Credence MedSystems has secured $12.8m series B financing, which will be used to support ongoing development and scaling of its portfolio of advanced drug delivery products.
The company will use the funding to support scaling of its lead product, Companion staked needle syringe system, and advance the ongoing product development within its pipeline.
Credence is providing Companion in luer needle, staked needle and dual chamber reconstitution configurations.
The users perform the injection and receive end-of-dose cues across the platform. Later, the needle automatically retracts into the syringe, helping to prevent reuse.
Credence CEO Jeff Shanley said: “This investment comes at a great time for us.
“Increasing our manufacturing capability to commercial volumes will support our collaborations with customers and strategic partners. Additionally, we plan to progress development on other innovative products, including our Dual Chamber Reconstitution Safety Syringe and our connected health platform.”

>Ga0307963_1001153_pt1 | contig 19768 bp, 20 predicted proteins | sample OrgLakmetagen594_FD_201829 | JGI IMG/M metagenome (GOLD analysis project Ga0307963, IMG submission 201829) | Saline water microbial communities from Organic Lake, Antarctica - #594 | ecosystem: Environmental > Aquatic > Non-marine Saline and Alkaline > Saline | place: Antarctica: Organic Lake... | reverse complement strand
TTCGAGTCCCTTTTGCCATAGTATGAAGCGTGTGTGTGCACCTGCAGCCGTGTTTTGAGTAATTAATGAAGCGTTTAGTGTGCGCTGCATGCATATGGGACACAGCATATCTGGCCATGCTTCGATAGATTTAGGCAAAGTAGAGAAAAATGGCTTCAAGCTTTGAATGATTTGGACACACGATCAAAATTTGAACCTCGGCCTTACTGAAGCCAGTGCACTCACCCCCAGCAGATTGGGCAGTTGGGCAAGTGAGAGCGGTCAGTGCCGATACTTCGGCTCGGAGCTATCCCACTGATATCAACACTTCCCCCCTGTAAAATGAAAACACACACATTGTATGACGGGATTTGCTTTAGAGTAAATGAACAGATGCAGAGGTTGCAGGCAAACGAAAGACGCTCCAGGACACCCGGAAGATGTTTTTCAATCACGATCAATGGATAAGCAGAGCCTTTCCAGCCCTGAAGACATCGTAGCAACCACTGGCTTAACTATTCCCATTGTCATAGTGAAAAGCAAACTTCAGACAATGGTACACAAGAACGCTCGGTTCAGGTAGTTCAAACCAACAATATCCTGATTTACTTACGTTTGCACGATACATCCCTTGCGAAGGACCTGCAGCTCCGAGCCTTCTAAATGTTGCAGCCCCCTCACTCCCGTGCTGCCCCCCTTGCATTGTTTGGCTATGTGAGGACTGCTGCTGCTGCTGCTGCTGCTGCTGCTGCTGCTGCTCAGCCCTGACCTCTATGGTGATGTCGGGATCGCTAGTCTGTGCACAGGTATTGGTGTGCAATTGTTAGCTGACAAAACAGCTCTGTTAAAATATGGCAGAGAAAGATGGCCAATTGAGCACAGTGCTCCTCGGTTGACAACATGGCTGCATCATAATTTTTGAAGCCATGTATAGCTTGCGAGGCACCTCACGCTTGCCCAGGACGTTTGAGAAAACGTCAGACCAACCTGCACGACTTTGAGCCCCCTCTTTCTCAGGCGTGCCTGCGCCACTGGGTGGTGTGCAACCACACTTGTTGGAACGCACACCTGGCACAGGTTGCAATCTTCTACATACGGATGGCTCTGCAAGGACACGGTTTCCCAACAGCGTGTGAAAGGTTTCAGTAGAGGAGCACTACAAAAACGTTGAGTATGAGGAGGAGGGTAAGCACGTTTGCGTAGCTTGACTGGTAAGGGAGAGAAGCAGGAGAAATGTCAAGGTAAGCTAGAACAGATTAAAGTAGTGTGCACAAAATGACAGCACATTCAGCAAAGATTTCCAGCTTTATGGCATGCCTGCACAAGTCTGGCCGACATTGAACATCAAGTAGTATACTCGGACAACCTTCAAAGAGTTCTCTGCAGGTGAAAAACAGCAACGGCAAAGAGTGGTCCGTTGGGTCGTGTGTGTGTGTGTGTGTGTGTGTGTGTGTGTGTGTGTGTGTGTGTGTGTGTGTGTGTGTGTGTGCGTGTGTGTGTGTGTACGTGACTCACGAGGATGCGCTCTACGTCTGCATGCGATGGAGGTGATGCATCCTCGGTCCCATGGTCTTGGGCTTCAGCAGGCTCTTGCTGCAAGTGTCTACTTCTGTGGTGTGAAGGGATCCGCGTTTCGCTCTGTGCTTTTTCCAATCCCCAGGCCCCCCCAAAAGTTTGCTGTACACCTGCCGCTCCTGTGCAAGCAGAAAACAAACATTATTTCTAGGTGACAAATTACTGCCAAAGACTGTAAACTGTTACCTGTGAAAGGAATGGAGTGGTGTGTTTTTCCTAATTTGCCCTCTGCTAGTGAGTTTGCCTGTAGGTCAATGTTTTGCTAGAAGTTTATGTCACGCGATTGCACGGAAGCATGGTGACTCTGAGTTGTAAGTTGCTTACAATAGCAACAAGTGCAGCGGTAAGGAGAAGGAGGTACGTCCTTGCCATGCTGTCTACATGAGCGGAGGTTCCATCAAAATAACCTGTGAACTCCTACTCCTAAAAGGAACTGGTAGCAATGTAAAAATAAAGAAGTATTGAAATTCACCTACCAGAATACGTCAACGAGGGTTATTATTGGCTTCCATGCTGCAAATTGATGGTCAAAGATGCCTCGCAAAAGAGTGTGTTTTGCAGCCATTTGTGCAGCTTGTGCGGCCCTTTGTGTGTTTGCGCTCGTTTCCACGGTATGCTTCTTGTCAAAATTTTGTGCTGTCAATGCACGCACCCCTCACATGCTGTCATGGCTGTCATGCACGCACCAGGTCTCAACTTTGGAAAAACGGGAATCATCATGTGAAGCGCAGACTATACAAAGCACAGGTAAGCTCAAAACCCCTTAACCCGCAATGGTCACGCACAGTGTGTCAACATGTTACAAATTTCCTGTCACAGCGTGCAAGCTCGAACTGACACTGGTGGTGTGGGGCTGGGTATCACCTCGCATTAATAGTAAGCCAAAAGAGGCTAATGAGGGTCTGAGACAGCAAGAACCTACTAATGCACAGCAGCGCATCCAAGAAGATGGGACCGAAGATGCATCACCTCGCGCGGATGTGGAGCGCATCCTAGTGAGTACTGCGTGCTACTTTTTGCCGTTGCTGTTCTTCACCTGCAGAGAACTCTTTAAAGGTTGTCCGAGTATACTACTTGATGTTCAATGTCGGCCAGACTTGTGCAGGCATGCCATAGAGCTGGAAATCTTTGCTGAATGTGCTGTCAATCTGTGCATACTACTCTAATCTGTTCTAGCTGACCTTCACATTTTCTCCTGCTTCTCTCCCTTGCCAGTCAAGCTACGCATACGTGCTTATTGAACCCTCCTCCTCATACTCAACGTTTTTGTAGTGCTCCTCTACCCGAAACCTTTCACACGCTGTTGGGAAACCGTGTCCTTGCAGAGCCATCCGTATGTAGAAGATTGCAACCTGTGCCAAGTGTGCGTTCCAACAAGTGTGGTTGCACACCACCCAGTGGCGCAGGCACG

The Companion syringe is said to aggregate the firm’s components with existing syringe or cartridge barrels and other primary package components from the industry’s major suppliers.
The combination allowed to produce device to protect users against accidental needlestick and prevent reuse, while offering critical user-friendly features for healthcare professionals.
Credence was founded to provide advanced drug delivery devices to the pharmaceutical industry.
Credence said it has developed a platform of injectable drug delivery products, which will maximize the effectiveness of the injection system and minimize the risk of implementation for its pharma customers.
The Companion safety syringe system will help pharmaceutical manufacturers to protect their end users, in addition to preserving existing processes, sourcing strategies and preferred primary package components.
Credence COO Jeff Tillack said: “Protecting users is vital; so is enhancing usability so that medications are injected properly. This device is designed to do both, while allowing pharma to choose their preferred components and preserve their existing processes and supply chain strategies.”